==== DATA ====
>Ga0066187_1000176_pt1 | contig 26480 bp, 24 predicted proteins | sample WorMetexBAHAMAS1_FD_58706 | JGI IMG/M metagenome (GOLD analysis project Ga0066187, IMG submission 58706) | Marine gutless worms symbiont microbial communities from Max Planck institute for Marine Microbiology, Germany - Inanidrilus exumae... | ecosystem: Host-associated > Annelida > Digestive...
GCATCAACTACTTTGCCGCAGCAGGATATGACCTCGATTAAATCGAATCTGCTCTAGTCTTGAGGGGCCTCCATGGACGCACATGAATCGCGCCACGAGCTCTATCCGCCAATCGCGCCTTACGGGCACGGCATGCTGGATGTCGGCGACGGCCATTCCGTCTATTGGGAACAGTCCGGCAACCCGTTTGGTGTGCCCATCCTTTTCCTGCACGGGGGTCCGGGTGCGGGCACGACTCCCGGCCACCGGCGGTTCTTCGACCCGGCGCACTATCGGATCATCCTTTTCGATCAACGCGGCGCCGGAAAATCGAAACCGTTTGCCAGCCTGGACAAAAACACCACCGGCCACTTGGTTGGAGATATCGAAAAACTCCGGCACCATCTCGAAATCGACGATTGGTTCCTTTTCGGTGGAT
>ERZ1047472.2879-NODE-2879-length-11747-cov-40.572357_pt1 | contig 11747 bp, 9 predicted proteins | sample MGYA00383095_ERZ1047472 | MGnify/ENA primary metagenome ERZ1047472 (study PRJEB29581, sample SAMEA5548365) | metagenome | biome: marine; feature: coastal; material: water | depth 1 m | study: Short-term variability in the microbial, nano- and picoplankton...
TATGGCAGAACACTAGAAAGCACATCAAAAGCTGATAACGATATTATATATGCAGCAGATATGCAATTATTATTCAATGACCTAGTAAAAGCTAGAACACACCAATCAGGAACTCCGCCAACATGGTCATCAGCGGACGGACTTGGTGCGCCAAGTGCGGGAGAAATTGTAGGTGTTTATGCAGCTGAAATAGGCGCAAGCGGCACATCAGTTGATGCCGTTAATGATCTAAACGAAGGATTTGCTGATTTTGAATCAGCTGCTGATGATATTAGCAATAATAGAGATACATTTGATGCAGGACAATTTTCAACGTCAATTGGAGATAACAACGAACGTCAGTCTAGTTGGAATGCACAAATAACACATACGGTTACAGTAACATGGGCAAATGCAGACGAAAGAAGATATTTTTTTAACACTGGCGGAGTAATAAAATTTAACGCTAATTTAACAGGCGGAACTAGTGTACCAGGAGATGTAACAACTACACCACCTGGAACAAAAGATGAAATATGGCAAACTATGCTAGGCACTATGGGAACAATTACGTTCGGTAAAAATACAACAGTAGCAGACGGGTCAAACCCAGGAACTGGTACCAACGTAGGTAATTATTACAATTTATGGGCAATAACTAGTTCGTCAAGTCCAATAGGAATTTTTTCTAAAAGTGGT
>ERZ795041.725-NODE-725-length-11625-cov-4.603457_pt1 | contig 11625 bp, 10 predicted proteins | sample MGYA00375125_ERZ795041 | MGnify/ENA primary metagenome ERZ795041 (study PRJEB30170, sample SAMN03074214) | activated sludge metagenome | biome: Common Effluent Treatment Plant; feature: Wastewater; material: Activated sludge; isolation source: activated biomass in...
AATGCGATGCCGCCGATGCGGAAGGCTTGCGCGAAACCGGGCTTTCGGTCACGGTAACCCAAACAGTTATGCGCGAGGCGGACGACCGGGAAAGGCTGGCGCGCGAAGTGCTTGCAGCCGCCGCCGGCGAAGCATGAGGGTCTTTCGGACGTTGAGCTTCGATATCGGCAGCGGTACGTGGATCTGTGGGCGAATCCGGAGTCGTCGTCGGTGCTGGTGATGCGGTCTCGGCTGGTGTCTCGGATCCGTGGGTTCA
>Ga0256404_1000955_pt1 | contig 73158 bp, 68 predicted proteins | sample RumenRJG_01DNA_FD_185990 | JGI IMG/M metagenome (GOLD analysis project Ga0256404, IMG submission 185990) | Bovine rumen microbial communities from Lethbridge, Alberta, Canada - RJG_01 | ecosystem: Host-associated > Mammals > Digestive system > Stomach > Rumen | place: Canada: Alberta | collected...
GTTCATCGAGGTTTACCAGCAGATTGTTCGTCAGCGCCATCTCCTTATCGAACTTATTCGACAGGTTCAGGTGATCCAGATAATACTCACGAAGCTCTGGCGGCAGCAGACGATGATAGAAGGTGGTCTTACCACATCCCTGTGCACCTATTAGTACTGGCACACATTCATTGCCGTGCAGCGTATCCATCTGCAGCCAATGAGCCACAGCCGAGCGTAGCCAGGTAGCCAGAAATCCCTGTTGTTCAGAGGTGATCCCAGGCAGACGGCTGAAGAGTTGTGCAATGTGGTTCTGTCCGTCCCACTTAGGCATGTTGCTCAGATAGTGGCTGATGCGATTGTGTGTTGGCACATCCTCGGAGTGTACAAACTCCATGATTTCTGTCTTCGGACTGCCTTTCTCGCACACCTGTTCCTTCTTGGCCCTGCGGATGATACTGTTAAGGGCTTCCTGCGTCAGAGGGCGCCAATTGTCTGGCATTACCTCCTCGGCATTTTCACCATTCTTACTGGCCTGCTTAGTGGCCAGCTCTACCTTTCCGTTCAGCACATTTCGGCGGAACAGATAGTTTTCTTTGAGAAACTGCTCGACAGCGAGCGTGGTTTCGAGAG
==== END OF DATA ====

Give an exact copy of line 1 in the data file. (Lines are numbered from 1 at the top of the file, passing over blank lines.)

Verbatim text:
>Ga0066187_1000176_pt1 | contig 26480 bp, 24 predicted proteins | sample WorMetexBAHAMAS1_FD_58706 | JGI IMG/M metagenome (GOLD analysis project Ga0066187, IMG submission 58706) | Marine gutless worms symbiont microbial communities from Max Planck institute for Marine Microbiology, Germany - Inanidrilus exumae... | ecosystem: Host-associated > Annelida > Digestive...